Older-look development proposed 194 lower-priced homes are sought ANNAPOLIS/SOUTH COUNTY -- Davidsonville * Edgewater * Shady Side * Deale

January 26, 1993|By JoAnna Daemmrich | JoAnna Daemmrich,Staff Writer

Members of an affordable housing foundation unveiled plans last night to develop an old-fashioned community of 194 homes on some of the last vacant land in Annapolis.

Dallas Evans, chairman of The Foundation for the Preservation of Affordable Housing, told the City Council that he envisions a close-knit community with narrow, tree-lined streets much the way the older sections of Annapolis still look. The homes will be for low- to moderate-income families.

With Robert Gaines, an Annapolis developer active in affordable housing projects, Mr. Evans negotiated an agreement to buy the 18-acre property on Bywater Road for $1.9 million and is lining up loans.

Their preliminary plans call for building 138 town houses, 48 garden-style condominiums and 16 single homes around a three-acre park.

Annapolis lawmakers gave the proposal a warm reception last night, but expressed concern about the impact on congested roads and schools.

Council members also were at odds over whether the park should be open to the public and maintained by the city.

Alderman Carl O. Snowden, D-5th Ward, emphasized repeatedly that it will be a "public park" for residents of the newly developed communities off Forest Drive. "If it's a public park, it's going to be subsidized by the taxpayers and open to everyone," he said.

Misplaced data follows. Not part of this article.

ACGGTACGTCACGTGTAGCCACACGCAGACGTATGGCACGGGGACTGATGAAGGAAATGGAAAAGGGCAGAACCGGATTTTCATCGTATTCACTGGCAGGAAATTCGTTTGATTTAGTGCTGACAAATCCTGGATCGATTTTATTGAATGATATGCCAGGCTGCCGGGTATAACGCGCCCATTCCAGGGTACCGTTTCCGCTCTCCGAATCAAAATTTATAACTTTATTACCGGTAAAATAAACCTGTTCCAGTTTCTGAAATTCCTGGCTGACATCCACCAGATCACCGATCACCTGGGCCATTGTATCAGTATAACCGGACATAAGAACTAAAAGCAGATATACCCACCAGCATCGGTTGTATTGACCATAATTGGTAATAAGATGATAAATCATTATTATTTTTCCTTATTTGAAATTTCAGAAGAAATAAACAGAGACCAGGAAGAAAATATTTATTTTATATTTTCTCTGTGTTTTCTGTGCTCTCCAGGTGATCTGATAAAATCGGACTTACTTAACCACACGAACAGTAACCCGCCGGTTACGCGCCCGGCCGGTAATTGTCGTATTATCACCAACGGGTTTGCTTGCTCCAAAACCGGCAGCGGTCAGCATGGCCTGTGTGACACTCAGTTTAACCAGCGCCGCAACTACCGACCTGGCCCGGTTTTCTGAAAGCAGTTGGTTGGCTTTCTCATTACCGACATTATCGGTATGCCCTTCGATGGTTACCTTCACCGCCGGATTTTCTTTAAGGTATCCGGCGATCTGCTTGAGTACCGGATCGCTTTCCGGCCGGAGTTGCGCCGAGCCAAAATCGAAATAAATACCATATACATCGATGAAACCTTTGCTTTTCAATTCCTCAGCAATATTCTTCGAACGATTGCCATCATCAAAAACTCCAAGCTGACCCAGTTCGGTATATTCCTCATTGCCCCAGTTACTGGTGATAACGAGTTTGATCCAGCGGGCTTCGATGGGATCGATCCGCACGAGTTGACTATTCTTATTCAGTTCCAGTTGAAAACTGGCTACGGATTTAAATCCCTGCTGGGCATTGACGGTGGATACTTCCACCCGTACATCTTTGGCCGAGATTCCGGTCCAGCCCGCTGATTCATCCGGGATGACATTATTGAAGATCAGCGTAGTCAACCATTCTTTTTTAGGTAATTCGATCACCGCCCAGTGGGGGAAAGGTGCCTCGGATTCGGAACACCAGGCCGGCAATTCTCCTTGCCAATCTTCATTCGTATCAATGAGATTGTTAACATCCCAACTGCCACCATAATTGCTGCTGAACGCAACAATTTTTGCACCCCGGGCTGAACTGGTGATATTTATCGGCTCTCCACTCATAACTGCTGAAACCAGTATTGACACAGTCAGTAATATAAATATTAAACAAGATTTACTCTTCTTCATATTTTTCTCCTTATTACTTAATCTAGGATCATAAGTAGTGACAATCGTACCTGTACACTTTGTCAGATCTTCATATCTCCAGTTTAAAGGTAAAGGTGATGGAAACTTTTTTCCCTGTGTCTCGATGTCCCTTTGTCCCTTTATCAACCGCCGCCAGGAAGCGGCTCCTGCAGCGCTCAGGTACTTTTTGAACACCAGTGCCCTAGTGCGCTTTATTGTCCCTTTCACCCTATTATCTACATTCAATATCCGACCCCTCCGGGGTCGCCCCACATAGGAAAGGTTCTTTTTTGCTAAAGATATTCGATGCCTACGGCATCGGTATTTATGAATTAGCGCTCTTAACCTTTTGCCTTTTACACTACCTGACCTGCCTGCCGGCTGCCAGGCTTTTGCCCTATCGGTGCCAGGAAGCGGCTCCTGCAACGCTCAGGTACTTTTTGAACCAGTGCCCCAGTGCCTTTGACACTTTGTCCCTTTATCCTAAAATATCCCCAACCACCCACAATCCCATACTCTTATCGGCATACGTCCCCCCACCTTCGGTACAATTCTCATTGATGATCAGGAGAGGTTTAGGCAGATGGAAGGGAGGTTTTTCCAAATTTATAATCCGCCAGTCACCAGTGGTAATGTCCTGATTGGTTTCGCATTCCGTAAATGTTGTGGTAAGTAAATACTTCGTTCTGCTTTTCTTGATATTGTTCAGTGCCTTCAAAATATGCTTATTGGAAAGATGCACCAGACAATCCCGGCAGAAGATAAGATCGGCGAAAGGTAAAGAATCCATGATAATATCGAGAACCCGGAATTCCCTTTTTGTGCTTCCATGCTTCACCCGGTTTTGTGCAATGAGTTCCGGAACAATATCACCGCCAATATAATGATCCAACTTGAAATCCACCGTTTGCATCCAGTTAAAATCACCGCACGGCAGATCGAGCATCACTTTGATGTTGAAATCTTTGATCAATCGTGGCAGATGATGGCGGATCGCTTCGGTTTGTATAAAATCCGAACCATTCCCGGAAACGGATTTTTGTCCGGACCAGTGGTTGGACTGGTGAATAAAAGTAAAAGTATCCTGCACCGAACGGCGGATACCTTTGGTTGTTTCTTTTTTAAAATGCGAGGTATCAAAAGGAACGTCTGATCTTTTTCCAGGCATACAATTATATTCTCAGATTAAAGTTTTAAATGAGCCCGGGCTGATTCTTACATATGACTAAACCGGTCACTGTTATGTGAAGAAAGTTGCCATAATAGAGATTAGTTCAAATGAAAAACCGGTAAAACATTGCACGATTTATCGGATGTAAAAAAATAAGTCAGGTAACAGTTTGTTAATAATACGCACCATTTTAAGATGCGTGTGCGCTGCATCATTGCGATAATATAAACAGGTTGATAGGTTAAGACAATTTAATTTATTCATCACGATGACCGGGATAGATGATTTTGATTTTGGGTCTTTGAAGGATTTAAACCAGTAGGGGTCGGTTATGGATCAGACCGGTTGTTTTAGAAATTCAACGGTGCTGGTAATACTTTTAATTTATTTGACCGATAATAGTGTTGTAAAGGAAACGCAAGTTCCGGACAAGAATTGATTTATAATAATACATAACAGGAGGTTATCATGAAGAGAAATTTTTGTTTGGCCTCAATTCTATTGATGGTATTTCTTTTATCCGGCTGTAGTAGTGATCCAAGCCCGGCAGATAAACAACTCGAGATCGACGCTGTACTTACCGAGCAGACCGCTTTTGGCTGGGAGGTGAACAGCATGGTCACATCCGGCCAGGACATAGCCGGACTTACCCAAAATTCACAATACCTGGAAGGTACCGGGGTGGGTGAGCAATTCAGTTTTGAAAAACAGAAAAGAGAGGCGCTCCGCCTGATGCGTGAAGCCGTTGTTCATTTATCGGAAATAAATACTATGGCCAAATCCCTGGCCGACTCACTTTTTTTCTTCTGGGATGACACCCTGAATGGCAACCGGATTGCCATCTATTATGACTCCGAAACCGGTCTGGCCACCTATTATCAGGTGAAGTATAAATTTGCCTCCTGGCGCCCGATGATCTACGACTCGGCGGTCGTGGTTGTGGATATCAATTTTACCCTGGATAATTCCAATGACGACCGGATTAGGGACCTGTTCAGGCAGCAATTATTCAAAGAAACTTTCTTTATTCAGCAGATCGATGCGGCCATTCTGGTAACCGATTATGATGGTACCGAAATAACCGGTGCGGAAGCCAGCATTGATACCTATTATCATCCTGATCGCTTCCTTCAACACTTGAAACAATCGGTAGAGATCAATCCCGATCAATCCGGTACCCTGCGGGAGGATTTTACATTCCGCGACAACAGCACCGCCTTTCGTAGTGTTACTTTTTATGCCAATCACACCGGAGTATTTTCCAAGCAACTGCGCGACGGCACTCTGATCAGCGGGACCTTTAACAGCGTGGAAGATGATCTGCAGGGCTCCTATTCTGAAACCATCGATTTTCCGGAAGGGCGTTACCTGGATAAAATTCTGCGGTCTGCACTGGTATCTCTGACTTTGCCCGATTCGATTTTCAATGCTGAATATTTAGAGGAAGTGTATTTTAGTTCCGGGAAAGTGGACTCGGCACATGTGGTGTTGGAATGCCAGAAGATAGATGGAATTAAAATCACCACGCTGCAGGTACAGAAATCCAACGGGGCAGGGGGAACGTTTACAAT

But Alderman John Hammond, R-1st Ward, pointed out that many parks are maintained by homeowners' associations. The city's Planning and Zoning Commission and Planning Director Eileen P. Fogarty recommended that the community maintain the park, but left the final decision to the council.

"So much of what we see on our periphery is your standard suburban development," Ms. Fogarty said in endorsing the plan. She called it a "very exciting project."

Mr. Hammond and Alderman Ruth Gray, R-4th Ward, expressed concern about children from 194 new homes attending local schools. The city's elementary schools are already overcrowded, they said.

Ms. Fogarty said she asked the county Board of Education to review the plans and determine whether the neighboring schools must be enlarged to meet the needs of the growing Forest Drive area. Another 202-home development has been proposed for the lot next to the 18-acre site owned by the foundation.

The foundation has agreed to chip in $51,000 for the road work.

Mr. Evans said the group plans to offer public services, including courses on home ownership and budgeting, day care and recreational programs, in a community center that will be built in the park.

In an unrelated matter, at the request of Middleton Tavern owner Jerry Hardesty, the council tabled his application for a permit to expand the upstairs kitchen. Mr. Hardesty said he wanted to wait until the council voted on legislation to exempt business owners making minor repairs from the drawn-out process of seeking a permit.

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